Sexual assault is a huge issue for college students – one that President Obama’s administration decided to address directly with a nation-wide campaign for safer campuses.
But one GOP legislator from North Carolina doesn’t agree – in fact, he wants to see laws aimed at preventing sexual assault on college campuses repealed entirely.
Mark Meadows (R-NC) made a recommendation this week to the incoming Trump administration that campus sexual assault guidelines implemented in 2011 should be dismantled.
What’s his reasoning? He’s afraid those guidelines “deny the often-innocent accused basic due process rights”. Furthermore, he worries that guidelines for how universities/colleges should deal with sexual assault “has pressured colleges to spent hundreds of millions of dollars and to create vast campus bureaucracies.”
Let’s remember for a moment why the Department of Education’s Office of Civil Rights decided to set guidelines in the first place:
- The World Health Organization called rape and sexual assault a “global epidemic”, with 1 in 3 women world wide experiencing sexual violence.
- The Association of American Universities conducted a study surveying 150,000 students at 27 colleges/universities, discovering 23.1% of female undergraduates report “sexual contact involving physical force or incapacitation since enrolling in the college”.
- Rape and sexual assault are vastly underreported, and the majority of rapists are never convicted of their crimes.
- In some cases, even when rapists are charged and convicted, their sentences are shockingly light (think Stanford swimmer Brock Turner).
It seems this legislator is so caught up in the concept that bureaucracy and spending is bad that he’s turning a blind eye to the suffering of sexual assault victims everywhere. Clearly, he doesn’t understand the issue, and he likely doesn’t care much.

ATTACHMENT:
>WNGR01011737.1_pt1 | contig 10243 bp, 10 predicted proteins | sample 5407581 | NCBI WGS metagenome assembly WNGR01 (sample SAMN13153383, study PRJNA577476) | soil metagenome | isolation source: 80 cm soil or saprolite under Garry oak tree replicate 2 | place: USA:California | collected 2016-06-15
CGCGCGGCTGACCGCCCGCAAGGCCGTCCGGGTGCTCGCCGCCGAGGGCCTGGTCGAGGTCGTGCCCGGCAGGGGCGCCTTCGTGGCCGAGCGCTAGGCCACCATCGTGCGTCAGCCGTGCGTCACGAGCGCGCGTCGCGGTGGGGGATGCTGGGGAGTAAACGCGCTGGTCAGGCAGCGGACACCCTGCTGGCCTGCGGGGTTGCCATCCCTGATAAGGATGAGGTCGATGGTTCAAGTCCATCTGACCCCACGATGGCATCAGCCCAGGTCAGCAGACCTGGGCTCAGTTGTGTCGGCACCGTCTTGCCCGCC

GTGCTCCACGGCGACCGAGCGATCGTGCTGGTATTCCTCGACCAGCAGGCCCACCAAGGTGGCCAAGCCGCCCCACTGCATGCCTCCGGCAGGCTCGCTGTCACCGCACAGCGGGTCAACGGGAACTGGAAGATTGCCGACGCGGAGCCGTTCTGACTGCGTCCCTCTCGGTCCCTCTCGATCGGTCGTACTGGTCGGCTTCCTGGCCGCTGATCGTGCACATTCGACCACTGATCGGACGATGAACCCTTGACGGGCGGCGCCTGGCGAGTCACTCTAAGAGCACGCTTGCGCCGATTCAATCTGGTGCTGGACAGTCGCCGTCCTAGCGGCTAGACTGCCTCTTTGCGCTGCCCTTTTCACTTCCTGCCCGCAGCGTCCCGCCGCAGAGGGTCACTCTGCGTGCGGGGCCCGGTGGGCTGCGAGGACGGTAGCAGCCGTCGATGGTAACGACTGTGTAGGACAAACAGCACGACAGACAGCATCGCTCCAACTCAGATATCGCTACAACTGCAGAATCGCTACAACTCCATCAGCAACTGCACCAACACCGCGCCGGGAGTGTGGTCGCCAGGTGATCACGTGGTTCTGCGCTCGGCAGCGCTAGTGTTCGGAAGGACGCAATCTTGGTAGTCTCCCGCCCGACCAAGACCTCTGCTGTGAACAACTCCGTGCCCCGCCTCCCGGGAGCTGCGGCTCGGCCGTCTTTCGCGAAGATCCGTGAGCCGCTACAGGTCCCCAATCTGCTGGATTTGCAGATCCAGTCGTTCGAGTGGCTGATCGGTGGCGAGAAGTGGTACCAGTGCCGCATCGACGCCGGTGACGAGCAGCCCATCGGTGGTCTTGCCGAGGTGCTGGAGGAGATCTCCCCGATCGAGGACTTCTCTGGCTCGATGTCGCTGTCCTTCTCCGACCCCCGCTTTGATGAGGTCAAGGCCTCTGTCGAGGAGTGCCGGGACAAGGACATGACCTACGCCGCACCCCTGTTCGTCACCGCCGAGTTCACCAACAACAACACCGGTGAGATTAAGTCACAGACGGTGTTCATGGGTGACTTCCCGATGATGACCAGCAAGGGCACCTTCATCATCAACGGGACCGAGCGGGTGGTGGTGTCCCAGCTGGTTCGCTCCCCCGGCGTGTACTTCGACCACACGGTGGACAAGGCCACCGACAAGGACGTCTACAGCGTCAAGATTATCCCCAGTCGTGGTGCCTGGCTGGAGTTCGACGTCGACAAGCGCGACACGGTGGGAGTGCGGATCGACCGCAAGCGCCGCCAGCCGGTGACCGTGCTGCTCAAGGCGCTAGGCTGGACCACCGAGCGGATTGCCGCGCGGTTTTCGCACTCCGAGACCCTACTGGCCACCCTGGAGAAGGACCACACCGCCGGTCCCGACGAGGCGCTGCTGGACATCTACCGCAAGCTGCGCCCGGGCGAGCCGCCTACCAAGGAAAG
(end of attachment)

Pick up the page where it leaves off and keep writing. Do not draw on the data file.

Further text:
Furthermore, his claim that “often innocent” rapists don’t receive due process is extremely alarming. While any accused criminal is owed due process of law, there is a deep history of law enforcement brushing off sexual assault crimes that can no longer be ignored.
According to the Director of Education at “End Rape On Campus”, Sofie Karasek, the number of false rape accusations is around 2%-8%, about the same as accusations for other crimes.
Victims of sexual assault have historically been ignored and not taken seriously; in some cases their reports go completely un-investigated. This has, in part, led to the issue of many people never reporting their assault in the first place.
Part of what the Department of Education’s 2011 guidelines did was make sexual assault a more visible and discussed issue on campus. Part of what it did is make sure colleges are ready to take any report very seriously.
Dismantle those guidelines, and allow college campuses to step back measures to address and prevent sexual violence. It’s as simple as that.
Meadows requested the dismantling of the 2011 documents along with a recommendation of 300 currently standing rules that he believes the Trump administration should remove.